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Jackson, Jimmie Lee (1938-1965)
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On the night of 18 February 1965, an Alabama state trooper shot Jimmie Lee Jackson in the stomach as he tried to protect his mother from being beaten at Mack’s Café. Jackson, along with several other African Americans, had taken refuge there from troopers breaking up a night march protesting the arrest of James Orange, a field secretary for the Southern Christian Leadership Conference (SCLC) in Marion, Alabama. Jackson died from his wounds eight days later. Speaking at his funeral, King called Jackson, “a martyred hero of a holy crusade for freedom and human dignity” (King, 3 March 1965).

Jimmie Lee Jackson was born in Marion, Alabama, on 16 December 1938. At age 26, the former soldier was the youngest deacon in his church, the father of young daughter, and worked as a laborer.

Throughout late 1963 and 1964, local black activists in Selma and nearby Marion campaigned for their right to vote. By the time King and the SCLC arrived in Selma on 2 January 1965 to support the campaign, Jackson had already attempted to register to vote several times. King chose to bring SCLC to the region because he was aware of the brutality of local law enforcement officials, led by the sheriff of Dallas County, James G. Clark. King thought that unprovoked and overwhelming violence by whites against nonviolent blacks would capture the attention of the nation and pressure Congress and President Lyndon Johnson to pass voting rights legislation.

On the night Jackson was shot, he marched with his sister, mother, and 82-year-old grandfather, and other protesters from Zion United Methodist Church, where King’s colleague C. T. Vivian had just spoken, toward the city jail where Orange had been imprisoned earlier that day. When the local police, aided by state troopers, violently broke up the march, demonstrators ran back to the church, nearby houses, and businesses for safety. In the melee, Jackson and his family sought refuge with others in Mack’s Café. Troopers followed the protesters inside and began beating people. After Jackson was shot, troopers chased him outside and continued to beat him until he collapsed. In addition to Jackson, at least half a dozen others were hospitalized for the blows they received from troopers.

King visited Jackson at the Good Samaritan Hospital in Selma four days after he was shot. Jackson was conscious, and King recalled his words during the eulogy he delivered to the overflowing Zion Church: “I never will forget as I stood by his bedside a few days ago… how radiantly he still responded, how he mentioned the freedom movement and how he talked about the faith that he still had in his God.  Like every self-respecting Negro, Jimmie Jackson wanted to be free...We must be concerned not merely about who murdered him but about the system, the way of life, the philosophy which produced the murderer” (King, 3 March 1965). Many were enraged that no case was opened against James Bonard Fowler, the Alabama state trooper who shot Jackson. Fowler acknowledged shooting Jackson at close range in an affidavit given the night of the shooting and told his story publicly in 2005 for an article in Sojourners magazine. He claimed that Jackson attempted to take his pistol from him, and called the shooting self defense. Marion police chief T. O. Harris claimed that protesters had attacked law enforcement officers with rocks and bottles, but news reporters on the scene saw troopers beating protesters as they tried to escape, and black witnesses said no bottles were ever thrown. Forty years later, in May 2007, Fowler was indicted for Jackson’s murder.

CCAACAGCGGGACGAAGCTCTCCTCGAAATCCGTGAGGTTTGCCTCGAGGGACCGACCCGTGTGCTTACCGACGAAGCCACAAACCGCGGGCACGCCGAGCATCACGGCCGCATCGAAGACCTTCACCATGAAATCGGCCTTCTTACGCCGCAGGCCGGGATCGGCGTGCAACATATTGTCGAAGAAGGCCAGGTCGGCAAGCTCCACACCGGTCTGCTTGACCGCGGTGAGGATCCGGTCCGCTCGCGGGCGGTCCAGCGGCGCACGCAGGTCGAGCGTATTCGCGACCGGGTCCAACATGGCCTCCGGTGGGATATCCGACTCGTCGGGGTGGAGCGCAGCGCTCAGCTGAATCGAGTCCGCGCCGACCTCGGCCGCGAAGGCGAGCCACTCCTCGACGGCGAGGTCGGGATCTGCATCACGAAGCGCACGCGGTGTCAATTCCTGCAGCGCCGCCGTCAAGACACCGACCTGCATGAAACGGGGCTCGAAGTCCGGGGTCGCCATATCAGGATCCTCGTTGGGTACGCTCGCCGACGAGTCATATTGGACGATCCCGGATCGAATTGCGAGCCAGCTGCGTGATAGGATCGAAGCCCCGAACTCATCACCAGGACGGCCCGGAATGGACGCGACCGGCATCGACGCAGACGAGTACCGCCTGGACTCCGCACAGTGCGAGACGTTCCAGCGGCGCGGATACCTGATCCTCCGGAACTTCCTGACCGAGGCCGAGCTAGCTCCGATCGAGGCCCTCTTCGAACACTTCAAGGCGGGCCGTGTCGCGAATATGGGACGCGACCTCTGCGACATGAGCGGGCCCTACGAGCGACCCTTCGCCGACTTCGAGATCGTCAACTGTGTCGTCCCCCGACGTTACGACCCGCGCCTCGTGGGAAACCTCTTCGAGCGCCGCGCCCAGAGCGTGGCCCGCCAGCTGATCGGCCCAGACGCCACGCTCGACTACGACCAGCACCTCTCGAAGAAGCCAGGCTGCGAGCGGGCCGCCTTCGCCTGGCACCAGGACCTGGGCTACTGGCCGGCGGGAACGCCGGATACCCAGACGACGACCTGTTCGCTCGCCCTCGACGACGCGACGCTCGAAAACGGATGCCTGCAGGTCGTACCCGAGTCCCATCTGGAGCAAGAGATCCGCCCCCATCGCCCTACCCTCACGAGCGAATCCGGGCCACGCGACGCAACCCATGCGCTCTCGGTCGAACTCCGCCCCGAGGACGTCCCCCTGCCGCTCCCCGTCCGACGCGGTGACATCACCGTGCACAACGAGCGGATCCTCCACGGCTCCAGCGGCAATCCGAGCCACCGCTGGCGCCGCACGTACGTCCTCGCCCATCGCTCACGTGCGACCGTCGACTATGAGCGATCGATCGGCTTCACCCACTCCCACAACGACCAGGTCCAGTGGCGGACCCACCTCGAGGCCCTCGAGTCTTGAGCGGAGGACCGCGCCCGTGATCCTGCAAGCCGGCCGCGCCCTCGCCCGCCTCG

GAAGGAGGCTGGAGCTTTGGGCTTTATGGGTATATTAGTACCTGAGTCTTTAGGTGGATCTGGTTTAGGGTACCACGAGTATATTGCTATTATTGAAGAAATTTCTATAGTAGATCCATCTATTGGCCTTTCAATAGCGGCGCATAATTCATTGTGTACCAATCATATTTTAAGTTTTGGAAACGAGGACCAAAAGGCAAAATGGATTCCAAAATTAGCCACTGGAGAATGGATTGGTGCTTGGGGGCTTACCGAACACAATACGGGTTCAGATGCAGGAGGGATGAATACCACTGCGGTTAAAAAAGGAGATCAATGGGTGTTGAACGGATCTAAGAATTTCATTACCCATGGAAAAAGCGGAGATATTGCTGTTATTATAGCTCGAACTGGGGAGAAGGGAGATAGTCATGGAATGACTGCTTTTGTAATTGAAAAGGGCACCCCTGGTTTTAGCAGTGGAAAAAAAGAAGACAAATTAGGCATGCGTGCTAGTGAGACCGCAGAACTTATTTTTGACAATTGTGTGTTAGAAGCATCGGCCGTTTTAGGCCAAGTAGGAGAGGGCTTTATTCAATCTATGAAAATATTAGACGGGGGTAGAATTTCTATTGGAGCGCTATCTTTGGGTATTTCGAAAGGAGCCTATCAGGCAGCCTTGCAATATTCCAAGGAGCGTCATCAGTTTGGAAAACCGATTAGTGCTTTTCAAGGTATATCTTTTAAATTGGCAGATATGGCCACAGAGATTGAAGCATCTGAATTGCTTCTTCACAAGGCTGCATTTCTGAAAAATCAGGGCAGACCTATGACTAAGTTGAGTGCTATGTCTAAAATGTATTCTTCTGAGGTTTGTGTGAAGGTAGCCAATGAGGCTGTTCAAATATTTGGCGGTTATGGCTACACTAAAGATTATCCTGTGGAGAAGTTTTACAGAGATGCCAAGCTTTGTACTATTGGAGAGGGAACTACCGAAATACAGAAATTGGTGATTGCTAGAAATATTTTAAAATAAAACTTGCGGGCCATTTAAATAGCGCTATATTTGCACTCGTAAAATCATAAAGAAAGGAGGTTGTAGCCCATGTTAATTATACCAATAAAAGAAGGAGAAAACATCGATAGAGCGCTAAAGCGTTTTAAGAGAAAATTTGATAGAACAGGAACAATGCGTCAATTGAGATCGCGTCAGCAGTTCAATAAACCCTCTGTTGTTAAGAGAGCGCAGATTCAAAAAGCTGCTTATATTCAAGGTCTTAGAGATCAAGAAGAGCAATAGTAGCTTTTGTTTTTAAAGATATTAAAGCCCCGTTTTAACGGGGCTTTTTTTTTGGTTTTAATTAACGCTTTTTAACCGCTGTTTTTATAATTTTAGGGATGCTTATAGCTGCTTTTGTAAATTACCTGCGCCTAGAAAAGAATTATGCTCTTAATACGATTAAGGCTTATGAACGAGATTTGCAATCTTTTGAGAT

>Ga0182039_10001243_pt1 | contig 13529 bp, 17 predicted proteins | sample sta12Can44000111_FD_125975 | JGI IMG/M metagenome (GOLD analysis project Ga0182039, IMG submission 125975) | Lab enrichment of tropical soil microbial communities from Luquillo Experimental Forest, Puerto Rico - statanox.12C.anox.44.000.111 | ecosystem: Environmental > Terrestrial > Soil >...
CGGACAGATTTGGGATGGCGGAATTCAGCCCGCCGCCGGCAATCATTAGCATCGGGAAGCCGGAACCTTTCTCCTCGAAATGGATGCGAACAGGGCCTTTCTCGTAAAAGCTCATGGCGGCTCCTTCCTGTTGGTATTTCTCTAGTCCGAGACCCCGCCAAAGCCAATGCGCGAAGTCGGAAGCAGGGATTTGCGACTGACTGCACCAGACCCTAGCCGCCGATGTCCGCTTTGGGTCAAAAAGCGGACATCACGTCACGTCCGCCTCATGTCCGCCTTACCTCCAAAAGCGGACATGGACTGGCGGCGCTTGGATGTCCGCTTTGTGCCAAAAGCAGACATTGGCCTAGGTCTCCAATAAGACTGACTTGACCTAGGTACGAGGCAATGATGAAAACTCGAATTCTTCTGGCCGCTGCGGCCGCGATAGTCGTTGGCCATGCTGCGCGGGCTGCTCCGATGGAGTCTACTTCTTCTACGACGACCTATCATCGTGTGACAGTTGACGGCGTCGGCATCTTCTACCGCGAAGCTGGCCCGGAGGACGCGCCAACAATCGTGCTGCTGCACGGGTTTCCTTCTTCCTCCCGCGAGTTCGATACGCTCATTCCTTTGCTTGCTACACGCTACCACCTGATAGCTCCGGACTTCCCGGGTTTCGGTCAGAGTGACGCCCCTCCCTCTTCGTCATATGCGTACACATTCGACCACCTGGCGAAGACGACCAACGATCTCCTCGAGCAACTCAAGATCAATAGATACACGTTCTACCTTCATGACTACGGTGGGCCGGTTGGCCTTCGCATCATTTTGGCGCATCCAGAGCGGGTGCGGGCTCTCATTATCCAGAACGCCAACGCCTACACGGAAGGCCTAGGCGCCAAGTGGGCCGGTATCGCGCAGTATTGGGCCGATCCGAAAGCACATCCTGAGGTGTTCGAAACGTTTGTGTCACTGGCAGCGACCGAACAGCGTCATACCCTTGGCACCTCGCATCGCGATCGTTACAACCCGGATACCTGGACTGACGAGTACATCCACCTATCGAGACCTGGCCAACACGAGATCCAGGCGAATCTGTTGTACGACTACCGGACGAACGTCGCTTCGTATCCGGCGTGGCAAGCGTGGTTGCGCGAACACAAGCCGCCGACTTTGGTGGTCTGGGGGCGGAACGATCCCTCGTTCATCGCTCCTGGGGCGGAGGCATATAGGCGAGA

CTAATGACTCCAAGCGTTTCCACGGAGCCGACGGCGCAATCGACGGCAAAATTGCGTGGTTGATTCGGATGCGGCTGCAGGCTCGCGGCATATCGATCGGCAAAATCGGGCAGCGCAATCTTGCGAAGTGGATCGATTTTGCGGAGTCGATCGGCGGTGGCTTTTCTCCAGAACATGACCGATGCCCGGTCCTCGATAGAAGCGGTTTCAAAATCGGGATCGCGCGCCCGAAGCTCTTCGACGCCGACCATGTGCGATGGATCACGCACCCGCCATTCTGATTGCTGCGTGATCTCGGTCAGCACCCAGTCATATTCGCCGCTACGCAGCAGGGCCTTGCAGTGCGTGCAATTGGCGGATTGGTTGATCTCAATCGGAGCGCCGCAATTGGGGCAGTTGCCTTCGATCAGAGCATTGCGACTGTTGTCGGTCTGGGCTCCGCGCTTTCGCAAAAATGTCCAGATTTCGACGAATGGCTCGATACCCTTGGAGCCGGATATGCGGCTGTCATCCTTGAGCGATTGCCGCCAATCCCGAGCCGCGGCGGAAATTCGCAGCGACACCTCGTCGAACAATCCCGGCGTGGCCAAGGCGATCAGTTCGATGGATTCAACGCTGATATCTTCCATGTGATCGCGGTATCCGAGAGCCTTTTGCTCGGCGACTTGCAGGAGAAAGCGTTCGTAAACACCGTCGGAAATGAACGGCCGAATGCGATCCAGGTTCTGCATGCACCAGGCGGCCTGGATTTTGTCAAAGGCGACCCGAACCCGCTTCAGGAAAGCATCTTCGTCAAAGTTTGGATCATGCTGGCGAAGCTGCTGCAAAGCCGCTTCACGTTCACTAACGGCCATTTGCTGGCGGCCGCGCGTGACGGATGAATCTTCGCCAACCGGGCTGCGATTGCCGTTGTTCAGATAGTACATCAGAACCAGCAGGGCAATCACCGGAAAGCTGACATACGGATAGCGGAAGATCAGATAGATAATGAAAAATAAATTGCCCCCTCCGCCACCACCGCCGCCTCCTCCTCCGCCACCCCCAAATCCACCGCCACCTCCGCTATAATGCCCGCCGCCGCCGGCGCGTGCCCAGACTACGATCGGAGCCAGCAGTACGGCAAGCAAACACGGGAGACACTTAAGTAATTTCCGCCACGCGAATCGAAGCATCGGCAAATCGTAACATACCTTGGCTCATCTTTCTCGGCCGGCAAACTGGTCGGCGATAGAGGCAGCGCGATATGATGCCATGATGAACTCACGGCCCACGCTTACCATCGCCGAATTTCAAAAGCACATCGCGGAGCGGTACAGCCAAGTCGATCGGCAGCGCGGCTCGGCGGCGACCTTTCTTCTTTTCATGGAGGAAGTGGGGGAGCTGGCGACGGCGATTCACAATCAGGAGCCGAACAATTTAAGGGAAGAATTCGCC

In the weeks following Jackson’s death, SCLC organized a march from Selma to Montgomery, the state capitol. An SCLC brochure explained that Jackson’s death was “the catalyst that produced the march to Montgomery.” On 7 March 1965, the day the march first set off from Selma, Sheriff Jim Clark’s deputies attacked demonstrators with tear gas, batons, and whips. Images of the attack were nationally televised and at least one  network interrupted regular programming to broadcast the violence of “Bloody Sunday.” Two white civil rights workers, Viola Liuzzo and Reverend James Reeb, were later killed during the campaign.  In August, the Voting Rights Act of 1965 was signed into law.

SOURCES

Branch, Pillar of Fire, 1998.

John Fleming, ‘‘Former Trooper Arraigned in 1965 Murder Case,’’ Anniston Star, 11 July 2007.

John Fleming, ‘‘Who Killed Jimmy Lee Jackson?’’ Sojourners Magazine 34 (April 2005): 20–24.

Garrow, Protest at Selma, 1978.

King, Eulogy for Jimmie Lee Jackson, 3 March 1965, MMFR-INP.

SCLC, Let There Be Understanding...of the Call to Boycott in Alabama (Atlanta: SCLC, April 1965).

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